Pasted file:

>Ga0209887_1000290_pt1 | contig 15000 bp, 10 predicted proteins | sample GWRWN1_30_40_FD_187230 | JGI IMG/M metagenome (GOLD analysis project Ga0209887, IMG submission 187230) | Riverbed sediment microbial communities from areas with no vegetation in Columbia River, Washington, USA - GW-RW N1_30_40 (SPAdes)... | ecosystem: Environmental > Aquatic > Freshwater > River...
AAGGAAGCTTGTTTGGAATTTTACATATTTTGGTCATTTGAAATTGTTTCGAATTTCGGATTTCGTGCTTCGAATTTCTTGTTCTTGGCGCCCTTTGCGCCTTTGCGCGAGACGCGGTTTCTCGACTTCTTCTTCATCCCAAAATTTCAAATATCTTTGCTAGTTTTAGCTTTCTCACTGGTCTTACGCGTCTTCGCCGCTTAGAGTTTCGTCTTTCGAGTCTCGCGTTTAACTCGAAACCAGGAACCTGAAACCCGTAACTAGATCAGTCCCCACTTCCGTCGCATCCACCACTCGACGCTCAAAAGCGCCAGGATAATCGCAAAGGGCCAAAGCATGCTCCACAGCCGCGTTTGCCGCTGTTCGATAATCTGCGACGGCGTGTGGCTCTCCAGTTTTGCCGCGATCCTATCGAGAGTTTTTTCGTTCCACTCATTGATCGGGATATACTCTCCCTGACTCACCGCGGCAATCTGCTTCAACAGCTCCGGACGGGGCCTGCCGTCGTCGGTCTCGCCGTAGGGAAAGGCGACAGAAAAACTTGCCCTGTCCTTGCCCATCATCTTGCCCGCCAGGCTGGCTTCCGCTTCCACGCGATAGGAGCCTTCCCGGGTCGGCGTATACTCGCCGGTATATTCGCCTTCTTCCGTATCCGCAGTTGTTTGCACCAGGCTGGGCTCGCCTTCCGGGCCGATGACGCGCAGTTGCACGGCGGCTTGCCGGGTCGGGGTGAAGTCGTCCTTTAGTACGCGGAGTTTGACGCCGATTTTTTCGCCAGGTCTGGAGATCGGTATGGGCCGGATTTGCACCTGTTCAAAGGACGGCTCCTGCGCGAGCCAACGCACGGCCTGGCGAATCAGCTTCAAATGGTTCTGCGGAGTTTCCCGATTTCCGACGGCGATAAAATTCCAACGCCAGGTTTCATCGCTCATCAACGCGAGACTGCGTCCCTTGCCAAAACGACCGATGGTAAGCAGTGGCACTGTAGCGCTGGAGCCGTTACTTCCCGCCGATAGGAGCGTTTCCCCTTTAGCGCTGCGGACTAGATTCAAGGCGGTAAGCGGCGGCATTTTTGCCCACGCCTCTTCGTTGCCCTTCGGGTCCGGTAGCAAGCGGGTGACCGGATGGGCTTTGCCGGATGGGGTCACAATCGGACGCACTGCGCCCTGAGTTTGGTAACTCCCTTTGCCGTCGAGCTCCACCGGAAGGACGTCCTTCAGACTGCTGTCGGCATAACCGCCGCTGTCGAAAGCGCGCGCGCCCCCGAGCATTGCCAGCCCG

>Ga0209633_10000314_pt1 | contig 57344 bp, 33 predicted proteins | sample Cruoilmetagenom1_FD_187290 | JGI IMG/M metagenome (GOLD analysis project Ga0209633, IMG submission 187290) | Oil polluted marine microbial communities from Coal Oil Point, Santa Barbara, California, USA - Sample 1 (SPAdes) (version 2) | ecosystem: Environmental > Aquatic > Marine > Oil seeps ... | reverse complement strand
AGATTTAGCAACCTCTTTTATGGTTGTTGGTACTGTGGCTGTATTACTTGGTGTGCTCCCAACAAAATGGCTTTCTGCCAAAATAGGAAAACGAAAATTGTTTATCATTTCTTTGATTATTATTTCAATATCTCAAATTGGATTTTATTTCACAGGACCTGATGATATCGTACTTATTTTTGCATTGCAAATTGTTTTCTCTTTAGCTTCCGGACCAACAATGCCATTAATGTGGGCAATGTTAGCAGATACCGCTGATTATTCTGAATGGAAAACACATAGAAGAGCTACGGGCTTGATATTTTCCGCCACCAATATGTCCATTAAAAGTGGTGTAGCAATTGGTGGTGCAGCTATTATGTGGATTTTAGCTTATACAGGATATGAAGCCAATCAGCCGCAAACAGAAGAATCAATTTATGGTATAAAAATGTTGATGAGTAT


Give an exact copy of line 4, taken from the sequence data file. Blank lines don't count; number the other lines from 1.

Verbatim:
AGATTTAGCAACCTCTTTTATGGTTGTTGGTACTGTGGCTGTATTACTTGGTGTGCTCCCAACAAAATGGCTTTCTGCCAAAATAGGAAAACGAAAATTGTTTATCATTTCTTTGATTATTATTTCAATATCTCAAATTGGATTTTATTTCACAGGACCTGATGATATCGTACTTATTTTTGCATTGCAAATTGTTTTCTCTTTAGCTTCCGGACCAACAATGCCATTAATGTGGGCAATGTTAGCAGATACCGCTGATTATTCTGAATGGAAAACACATAGAAGAGCTACGGGCTTGATATTTTCCGCCACCAATATGTCCATTAAAAGTGGTGTAGCAATTGGTGGTGCAGCTATTATGTGGATTTTAGCTTATACAGGATATGAAGCCAATCAGCCGCAAACAGAAGAATCAATTTATGGTATAAAAATGTTGATGAGTAT